The Duty to Accommodate Senior Workers: Its Nature, Scope and Limitations
44 Pages Posted: 20 Jul 2013
Date Written: July 19, 2013
Canada’s labour force is increasingly relying on senior workers who are dealing with disabilities and various age-related needs which are not often accommodated. In light of these challenges, the author advocates a strong senior workers’ right to participate in the labour market. The narrow understanding of workplace age discrimination typical of current analyses fails to explain when and why age-based distinctions might be harmful, and tends to emphasize the high cost of accommodating senior workers. The result is to limit the duty to accommodate from the outset. The author examines this issue through the lens of her innovative Dignified Lives Approach to age discrimination, which centres on the argument that every person deserves to be treated with equal concern and respect at any given point in time. The five principles comprising the Dignified Lives Approach help determine when a distinction amounts to discrimination. The principles illustrate that advancing the right of senior workers to age equality includes a broad and extensive duty to accommodate their workplace needs, whether these needs stem from pre-existing disabilities or are age-related. Two key points result: first, the duty to accommodate younger workers with disabilities should apply to senior workers with disabilities; and second, the duty to accommodate senior workers should extend to accommodating their age-related needs apart from any disability. Since the duty to accommodate is already limited by the doctrine of undue hardship, there is no reason to deny accommodation. It may justifiably be limited on a case-by-case basis, but only when strong evidence of undue hardship is presented.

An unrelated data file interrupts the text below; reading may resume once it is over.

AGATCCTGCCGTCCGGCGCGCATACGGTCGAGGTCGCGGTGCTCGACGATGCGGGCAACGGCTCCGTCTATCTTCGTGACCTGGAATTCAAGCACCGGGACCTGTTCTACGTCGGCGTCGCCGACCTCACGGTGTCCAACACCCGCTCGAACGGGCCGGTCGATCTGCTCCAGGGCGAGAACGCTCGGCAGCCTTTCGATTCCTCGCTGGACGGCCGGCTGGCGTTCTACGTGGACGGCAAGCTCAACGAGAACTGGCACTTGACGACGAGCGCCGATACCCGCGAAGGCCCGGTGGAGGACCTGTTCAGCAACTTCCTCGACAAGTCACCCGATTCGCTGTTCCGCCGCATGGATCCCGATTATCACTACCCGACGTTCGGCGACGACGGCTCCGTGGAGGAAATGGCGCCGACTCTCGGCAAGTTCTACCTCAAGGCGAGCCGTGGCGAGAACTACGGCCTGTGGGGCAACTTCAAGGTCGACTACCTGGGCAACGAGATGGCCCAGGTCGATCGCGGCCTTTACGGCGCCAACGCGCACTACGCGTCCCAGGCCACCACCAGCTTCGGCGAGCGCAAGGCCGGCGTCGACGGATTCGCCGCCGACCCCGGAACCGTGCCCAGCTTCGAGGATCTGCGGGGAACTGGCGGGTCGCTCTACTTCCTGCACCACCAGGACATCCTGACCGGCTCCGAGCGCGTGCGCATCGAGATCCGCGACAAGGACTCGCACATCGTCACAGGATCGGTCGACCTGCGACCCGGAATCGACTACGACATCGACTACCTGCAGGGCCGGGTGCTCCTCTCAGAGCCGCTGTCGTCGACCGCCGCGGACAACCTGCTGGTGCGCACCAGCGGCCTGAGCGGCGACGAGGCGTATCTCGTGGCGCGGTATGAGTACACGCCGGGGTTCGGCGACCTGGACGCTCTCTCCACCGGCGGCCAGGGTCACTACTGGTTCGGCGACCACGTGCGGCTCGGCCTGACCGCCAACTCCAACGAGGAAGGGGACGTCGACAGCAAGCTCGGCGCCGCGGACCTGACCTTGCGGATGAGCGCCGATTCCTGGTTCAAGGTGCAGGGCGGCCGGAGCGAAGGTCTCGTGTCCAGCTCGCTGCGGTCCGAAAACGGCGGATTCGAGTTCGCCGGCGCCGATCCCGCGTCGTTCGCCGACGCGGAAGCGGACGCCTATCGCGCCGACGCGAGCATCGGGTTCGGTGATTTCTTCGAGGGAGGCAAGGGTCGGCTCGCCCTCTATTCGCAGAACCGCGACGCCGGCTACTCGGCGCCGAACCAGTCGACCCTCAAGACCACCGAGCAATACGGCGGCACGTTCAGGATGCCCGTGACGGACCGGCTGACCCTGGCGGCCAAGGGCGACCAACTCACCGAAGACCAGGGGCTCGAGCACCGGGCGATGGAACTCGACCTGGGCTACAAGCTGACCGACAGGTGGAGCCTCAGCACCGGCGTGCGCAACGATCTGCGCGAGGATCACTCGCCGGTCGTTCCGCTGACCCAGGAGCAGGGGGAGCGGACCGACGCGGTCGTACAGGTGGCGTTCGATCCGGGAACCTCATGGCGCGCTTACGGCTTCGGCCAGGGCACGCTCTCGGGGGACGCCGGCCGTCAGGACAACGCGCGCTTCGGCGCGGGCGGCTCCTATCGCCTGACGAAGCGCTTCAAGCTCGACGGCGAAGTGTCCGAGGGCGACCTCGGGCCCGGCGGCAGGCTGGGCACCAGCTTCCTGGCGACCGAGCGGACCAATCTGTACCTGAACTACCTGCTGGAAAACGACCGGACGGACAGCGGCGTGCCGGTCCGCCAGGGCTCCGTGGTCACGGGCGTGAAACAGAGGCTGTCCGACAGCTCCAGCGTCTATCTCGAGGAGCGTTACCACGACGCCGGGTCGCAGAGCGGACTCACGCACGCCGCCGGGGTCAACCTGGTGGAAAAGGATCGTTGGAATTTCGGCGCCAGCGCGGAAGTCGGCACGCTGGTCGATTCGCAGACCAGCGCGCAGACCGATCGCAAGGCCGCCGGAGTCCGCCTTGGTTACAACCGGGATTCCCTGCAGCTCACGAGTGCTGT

Keywords: age discrimination, the duty of accommodation, aging workforce, employment and labour law, disability law
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